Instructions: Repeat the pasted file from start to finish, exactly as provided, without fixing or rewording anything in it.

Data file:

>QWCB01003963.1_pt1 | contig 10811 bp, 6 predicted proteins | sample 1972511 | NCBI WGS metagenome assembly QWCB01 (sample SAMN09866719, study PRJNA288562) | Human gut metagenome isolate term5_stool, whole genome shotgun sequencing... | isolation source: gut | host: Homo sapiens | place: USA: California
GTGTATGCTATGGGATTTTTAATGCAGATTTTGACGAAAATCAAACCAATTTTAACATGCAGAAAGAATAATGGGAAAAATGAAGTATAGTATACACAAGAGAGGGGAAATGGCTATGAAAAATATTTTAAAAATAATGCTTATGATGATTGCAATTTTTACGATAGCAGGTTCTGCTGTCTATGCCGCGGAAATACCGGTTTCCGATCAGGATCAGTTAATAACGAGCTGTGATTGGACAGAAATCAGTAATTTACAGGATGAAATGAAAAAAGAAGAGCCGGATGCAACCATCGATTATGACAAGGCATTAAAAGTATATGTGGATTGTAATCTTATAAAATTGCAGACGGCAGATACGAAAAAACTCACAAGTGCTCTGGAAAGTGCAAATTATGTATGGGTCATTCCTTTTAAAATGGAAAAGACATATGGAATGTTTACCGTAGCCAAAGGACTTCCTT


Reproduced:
>QWCB01003963.1_pt1 | contig 10811 bp, 6 predicted proteins | sample 1972511 | NCBI WGS metagenome assembly QWCB01 (sample SAMN09866719, study PRJNA288562) | Human gut metagenome isolate term5_stool, whole genome shotgun sequencing... | isolation source: gut | host: Homo sapiens | place: USA: California
GTGTATGCTATGGGATTTTTAATGCAGATTTTGACGAAAATCAAACCAATTTTAACATGCAGAAAGAATAATGGGAAAAATGAAGTATAGTATACACAAGAGAGGGGAAATGGCTATGAAAAATATTTTAAAAATAATGCTTATGATGATTGCAATTTTTACGATAGCAGGTTCTGCTGTCTATGCCGCGGAAATACCGGTTTCCGATCAGGATCAGTTAATAACGAGCTGTGATTGGACAGAAATCAGTAATTTACAGGATGAAATGAAAAAAGAAGAGCCGGATGCAACCATCGATTATGACAAGGCATTAAAAGTATATGTGGATTGTAATCTTATAAAATTGCAGACGGCAGATACGAAAAAACTCACAAGTGCTCTGGAAAGTGCAAATTATGTATGGGTCATTCCTTTTAAAATGGAAAAGACATATGGAATGTTTACCGTAGCCAAAGGACTTCCTT